Cyber insurers are taking a “multi-pronged” approach to ensure they can actually make money off the product.
More carriers are expanding their offerings to include cyber, more commercial clients are buying cyber coverage and more insurance buyers are aware of cyber threats, said Annamaria Landaverde, senior vice president and cyber team lead for Munich Re U.S.
But cyber risk can be frustrating for underwriters, Landaverde said during a webinar hosted by Oldwick, N.J.-based A.M. Best Company Inc.
“The frustration is, you can’t nail down the exposure. Cyber threats will continue to evolve. “There have been years where the loss costs come from data breaches or from specific events and it just keeps on changing,” said Landaverde.
The factors affecting cyber risk are changing much more quickly than traditional property risks, such as water and fire damage, said Tim Zeilman, vice president and global product owner for cyber at Hartford Steam Boiler.
“The things that were risks to start a fire 100 years ago are largely the same as today,” Zeilman said during the A.M. Best webinar, What Insurers Need to Know About Next-Gen Cyber Threats.
A lot of underwriters are “mandating minimum security controls in order for risks to be eligible for cyber insurance. Before even quoting the business, those controls need to be in place,” Landaverde said in October during the webinar.
“Cyber insurers are going in a direction of taking a multi-pronged approach to ensuring long term profitability,” said Landaverde.
Cyber insurers need to manage their loses by setting maximum limits and sub limits to a point where the insurer can manage systemic events, she observed. They also need to raise rates as the loss ratio increases.
“There is no one silver bullet. There are several approaches that need to be taken simultaneously to ensure the sustainability of this market.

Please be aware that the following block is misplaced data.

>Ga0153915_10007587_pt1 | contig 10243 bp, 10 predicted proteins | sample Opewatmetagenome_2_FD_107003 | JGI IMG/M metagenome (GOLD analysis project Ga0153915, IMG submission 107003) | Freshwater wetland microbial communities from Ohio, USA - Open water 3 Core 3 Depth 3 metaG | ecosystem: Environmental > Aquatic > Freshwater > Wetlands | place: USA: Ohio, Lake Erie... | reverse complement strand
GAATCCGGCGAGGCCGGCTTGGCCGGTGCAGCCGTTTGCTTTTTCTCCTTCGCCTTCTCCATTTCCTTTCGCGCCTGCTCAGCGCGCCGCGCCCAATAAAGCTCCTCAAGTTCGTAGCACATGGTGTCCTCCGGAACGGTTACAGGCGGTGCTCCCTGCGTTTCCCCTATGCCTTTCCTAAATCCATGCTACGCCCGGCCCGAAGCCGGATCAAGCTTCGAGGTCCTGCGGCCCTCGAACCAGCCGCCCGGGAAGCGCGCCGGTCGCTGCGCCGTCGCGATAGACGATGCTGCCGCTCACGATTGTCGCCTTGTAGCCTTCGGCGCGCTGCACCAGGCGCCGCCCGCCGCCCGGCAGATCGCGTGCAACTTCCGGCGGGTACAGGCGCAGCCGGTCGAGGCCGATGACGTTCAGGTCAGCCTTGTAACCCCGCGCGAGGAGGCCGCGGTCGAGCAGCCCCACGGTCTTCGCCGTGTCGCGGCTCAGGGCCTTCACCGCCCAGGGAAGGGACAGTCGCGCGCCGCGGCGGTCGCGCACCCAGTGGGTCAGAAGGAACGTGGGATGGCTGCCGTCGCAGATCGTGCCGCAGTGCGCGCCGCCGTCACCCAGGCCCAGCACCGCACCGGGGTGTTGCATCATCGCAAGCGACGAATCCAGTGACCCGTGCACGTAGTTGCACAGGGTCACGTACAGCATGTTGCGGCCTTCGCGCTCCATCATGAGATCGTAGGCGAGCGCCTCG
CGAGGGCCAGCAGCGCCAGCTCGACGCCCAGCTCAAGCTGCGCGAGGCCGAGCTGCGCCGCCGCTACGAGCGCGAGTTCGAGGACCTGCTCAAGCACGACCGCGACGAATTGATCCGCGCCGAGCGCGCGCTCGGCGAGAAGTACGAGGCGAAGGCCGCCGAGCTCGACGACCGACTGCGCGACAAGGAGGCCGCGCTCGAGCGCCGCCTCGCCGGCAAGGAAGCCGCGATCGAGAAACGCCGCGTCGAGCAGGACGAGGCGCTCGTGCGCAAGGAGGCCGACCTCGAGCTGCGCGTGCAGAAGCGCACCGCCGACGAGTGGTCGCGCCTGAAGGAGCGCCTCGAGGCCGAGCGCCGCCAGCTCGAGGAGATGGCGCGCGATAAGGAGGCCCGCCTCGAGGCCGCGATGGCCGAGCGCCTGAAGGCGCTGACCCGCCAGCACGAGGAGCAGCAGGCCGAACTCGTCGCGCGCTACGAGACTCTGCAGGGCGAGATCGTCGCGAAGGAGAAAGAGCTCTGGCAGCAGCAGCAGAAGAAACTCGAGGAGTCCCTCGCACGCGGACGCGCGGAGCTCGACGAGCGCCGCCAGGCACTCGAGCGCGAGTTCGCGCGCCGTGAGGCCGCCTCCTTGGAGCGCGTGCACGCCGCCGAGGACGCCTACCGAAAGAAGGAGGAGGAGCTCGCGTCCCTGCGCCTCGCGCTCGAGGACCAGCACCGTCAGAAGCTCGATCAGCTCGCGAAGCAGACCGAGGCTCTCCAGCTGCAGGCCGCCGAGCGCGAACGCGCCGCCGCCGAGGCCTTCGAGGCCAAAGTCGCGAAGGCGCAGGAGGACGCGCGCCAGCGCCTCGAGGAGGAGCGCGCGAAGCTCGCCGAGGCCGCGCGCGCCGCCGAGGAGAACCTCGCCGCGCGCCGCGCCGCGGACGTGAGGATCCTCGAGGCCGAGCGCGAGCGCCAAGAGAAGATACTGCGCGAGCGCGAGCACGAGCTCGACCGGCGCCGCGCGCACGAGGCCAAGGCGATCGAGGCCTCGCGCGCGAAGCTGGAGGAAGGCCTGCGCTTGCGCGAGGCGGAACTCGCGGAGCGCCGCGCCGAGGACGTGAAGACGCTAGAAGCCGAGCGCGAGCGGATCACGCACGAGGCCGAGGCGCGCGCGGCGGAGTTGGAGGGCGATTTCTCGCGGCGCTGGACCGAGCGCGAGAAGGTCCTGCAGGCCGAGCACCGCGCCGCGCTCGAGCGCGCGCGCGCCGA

A lot of underwriters are “mandating minimum security controls in order for risks to be eligible for cyber insurance. Before even quoting the business, those controls need to be in place,” said Landaverde.
One major risk is ransomware, which either prevents or limits users from accessing their system, KPMG explained in an earlier report, quoting Trend Micro. Ransomware either locks the system’s screen or locks the users’ files unless a ransom is paid.
“As ransomware has grabbed headlines, sometimes it gets lost that these are not just teenagers in hoodies like all the images on the news. They are criminal organizations,” said Brendan Rooney, managing director of cyber incident response vendor Tracepoint [acquired in September by McLean, Va.-based Booz Allen Hamilton], during the A.M. Best webinar.
In the “early days” of ransomware – before 2018 – cyber criminals were “kind of testing the business model” of ransomware, said Zeilman. So miscreants were stealing confidential information and making relatively small demands.
“What cyber criminals found in (the 2017-18) period of time was (ransomware) really works. They can make money hand over fist with this and the likelihood of getting caught is much lower than it was with the breach-of-personal-information business model,” said Zeilman.
“I think their primary objective is to get paid more for each attack and in order to do that, they have explored different ways to get more leverage out of their victims.”
Criminals are getting more leverage, Zeilman continued, by becoming more sophisticated and “by going deeper and broader with their encryption.”
Cyber criminals who use ransomware are sometimes threatening to make their victims’ confidential information public.
They are “trying to figure out where that tipping point is – where they are demanding too much for the leverage they have and what are the ways they can move that tipping point,” said Zeilman.